American Indian art, jewelry and pottery for the astute collector

At the Desert West auction, which takes place in Mimbres, N.M., and online at, on Sept. 28 and 29, some of the most beautiful and unique examples of American Indian art, jewelry, weaving and pottery will be available for all to see, bid on and take home. It's the kind of show that any serious, or even not so serious, collector of American Indian artifacts will have to explore.

Cherishing the Native American legacy
Few groups have had a greater impact on the American landscape than the Native Americans. Their legacy – historically and culturally – is one that has survived repeated attempts to wipe it out. A symbol of that resiliency comes in the form of the artwork they have passed down through the generations, as well as in the objects that continue to emanate from reservations and private studios around the country.

American Indian jewelry
Jewelry, often featuring gems and precious stones, is closely associated with native culture, and the Desert West auction certainly has a wide selection of items that fit that description.

The Navajo cuff bracelet with seven turquoise settings (lot #1015) is one of the most jaw-dropping examples available. But it will be up for bid alongside a host of other stunning pieces of similar artistic excellence, including a sterling silver graduated bead necklace that is also of Navajo origin (lot #1084), a liquid sterling silver 30-strand necklace (lot #1087) and a Zuni sterling turquoise coral petit point bracelet (lot #1095).

Rugs and weavings
Whether you're looking for that perfect rug to tie the room together or want to find something to mount on a wall to use as a form of tapestry, there will be options aplenty on the 5th and 6th.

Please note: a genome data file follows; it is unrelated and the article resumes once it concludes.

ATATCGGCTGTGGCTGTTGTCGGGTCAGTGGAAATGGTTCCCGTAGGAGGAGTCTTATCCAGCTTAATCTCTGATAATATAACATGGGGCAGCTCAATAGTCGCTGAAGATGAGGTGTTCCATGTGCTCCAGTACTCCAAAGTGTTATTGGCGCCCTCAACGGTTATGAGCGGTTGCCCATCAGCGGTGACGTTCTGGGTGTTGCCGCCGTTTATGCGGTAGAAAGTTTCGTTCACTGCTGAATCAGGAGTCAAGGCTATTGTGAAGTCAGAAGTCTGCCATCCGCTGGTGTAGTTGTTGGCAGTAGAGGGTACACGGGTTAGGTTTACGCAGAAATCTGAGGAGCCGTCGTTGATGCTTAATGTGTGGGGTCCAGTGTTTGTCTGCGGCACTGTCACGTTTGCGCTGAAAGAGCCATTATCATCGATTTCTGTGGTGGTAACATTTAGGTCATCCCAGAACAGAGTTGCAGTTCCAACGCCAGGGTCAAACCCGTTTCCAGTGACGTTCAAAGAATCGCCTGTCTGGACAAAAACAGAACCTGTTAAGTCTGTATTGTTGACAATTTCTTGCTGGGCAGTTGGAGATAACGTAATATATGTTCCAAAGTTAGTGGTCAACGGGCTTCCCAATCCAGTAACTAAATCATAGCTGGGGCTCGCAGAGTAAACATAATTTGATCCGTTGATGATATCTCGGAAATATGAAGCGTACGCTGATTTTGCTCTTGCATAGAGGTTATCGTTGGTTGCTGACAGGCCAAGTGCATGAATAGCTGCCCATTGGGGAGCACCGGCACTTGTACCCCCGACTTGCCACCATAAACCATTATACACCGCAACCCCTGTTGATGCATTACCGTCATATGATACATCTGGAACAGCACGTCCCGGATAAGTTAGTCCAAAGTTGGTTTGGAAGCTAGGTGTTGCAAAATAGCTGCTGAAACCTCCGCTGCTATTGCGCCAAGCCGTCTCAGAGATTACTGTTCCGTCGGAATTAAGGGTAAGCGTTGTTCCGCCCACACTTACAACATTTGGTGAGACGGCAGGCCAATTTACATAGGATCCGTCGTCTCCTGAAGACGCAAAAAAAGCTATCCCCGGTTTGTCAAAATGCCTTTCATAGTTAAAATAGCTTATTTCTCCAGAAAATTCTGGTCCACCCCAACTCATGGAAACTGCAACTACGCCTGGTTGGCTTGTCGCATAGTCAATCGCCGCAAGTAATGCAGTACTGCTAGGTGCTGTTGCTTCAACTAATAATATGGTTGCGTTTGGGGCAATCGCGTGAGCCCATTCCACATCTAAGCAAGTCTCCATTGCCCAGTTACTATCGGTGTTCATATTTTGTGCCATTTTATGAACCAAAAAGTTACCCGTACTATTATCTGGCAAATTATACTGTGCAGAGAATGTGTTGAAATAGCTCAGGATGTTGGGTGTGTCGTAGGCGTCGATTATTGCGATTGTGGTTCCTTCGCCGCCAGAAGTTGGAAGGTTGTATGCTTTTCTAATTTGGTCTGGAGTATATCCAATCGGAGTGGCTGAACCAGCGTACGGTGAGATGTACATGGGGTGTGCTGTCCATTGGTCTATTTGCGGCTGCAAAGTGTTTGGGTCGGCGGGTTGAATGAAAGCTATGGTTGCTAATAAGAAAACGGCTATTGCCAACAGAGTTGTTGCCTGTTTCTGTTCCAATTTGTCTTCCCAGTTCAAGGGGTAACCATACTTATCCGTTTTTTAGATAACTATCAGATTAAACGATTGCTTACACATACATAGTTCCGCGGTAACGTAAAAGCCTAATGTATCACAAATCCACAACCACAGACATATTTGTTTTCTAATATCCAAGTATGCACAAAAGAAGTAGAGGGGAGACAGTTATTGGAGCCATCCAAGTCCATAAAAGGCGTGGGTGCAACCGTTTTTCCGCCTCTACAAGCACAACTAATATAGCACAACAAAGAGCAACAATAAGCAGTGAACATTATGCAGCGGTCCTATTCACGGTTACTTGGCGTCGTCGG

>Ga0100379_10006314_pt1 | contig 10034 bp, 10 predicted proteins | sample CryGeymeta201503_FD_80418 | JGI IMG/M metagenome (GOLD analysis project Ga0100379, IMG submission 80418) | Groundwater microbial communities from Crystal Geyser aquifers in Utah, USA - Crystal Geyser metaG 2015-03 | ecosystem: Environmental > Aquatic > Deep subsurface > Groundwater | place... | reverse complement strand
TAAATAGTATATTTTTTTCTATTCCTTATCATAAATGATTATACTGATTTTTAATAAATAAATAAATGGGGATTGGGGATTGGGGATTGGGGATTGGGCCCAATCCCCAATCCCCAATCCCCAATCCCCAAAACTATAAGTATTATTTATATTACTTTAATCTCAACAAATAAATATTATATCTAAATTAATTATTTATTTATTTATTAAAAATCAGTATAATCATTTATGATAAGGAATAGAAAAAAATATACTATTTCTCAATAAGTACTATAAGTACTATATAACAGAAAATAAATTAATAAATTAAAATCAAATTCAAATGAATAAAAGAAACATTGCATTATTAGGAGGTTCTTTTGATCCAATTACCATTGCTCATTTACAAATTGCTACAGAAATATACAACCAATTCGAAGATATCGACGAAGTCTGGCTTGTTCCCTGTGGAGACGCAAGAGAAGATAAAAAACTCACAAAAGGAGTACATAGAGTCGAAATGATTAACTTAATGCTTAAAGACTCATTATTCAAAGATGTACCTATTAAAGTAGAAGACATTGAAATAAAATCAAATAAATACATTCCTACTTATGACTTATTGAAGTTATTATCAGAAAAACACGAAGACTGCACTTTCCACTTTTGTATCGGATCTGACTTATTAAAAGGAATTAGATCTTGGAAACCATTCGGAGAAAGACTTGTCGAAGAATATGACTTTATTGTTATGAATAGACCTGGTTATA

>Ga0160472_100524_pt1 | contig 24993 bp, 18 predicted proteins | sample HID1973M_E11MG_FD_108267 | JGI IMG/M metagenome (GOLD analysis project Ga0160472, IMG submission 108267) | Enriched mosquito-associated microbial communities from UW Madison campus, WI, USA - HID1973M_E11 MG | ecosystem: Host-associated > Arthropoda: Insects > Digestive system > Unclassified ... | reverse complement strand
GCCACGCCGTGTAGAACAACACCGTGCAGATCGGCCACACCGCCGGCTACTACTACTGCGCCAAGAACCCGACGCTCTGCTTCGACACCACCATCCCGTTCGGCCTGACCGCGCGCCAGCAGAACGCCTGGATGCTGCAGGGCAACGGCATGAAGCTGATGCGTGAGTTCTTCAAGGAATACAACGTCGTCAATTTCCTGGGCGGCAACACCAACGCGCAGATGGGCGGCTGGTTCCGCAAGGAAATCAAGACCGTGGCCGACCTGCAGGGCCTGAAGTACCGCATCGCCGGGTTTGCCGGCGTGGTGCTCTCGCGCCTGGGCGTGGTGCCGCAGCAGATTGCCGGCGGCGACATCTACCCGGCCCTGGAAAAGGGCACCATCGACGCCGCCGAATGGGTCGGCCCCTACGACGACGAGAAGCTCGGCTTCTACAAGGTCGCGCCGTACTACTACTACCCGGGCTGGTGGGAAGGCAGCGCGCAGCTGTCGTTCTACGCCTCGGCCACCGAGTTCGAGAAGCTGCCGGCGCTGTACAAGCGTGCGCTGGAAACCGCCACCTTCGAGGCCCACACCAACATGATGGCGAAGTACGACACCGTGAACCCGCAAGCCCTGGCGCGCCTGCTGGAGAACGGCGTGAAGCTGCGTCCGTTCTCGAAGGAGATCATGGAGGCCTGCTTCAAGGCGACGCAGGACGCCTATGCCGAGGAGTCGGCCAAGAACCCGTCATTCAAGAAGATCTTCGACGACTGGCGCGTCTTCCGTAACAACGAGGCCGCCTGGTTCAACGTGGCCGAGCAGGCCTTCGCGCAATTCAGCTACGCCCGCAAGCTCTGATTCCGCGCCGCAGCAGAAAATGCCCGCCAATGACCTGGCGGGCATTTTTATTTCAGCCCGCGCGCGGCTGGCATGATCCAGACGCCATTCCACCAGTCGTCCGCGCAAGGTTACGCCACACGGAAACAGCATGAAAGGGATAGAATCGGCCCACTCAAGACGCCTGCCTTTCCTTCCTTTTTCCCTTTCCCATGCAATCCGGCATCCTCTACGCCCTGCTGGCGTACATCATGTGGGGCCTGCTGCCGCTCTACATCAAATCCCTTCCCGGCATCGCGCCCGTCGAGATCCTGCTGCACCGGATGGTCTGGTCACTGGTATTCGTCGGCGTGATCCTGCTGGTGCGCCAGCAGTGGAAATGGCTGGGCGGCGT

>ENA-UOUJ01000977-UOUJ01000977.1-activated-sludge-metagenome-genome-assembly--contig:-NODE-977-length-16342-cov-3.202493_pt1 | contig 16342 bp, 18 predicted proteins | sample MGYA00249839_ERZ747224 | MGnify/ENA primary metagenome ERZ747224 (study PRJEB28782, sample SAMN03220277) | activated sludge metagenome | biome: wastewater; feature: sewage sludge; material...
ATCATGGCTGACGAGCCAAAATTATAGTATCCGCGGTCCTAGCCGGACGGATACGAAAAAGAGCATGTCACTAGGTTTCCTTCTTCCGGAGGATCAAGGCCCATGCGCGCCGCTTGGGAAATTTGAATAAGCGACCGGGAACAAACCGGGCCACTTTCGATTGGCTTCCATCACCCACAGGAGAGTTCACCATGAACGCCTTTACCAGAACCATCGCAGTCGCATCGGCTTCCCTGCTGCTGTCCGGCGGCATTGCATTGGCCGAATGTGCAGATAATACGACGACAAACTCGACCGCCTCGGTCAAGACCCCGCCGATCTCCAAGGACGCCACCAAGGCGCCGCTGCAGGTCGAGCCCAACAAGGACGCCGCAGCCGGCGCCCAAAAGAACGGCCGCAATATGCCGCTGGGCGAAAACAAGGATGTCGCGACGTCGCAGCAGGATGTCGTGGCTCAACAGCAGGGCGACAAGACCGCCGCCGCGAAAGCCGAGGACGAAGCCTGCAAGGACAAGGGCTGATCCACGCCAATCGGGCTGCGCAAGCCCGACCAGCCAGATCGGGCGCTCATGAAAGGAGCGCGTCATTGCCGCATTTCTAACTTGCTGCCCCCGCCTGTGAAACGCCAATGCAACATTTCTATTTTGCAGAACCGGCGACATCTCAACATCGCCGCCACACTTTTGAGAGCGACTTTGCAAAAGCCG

An eye-dazzling Navajo textile rug with a triangle and square pattern of red, white, black and brown that was made in the 1940s (lot #1208) is among the oldest items being auctioned off, and a Pendleton Chief Joseph blanket with a distinctive pattern that blends sunset oranges, browns and yellows with a particularly stunning bright green (lot #1271) will be one offering from which you will be hard pressed to turn away.

You can complement those lots with a vintage Mexican leather poncho that is both wearable and would make for an excellent decorative element (lot #1097). This magnificent piece of craftwork, measuring in with a 45-inch length, has several designs burned into the leather, including the image of an American Indian chief shooting a bow and arrow and several Western design border accents.

The fact that this American Indian art auction also has many pieces of exceptional pottery should come as no surprise, since that may be the medium most people think of when they reference native artwork.

Among the pieces available are a jaw-dropping Huastecan Hidalgo water olla from the 1920s (lot #1185) and a polished stone San Ildefonso pottery jar with black-on-black matte designs painted on its surface (lot #1249).

Native culture has never been more alive than it is on, with its regularly featured American Indian art auctions.

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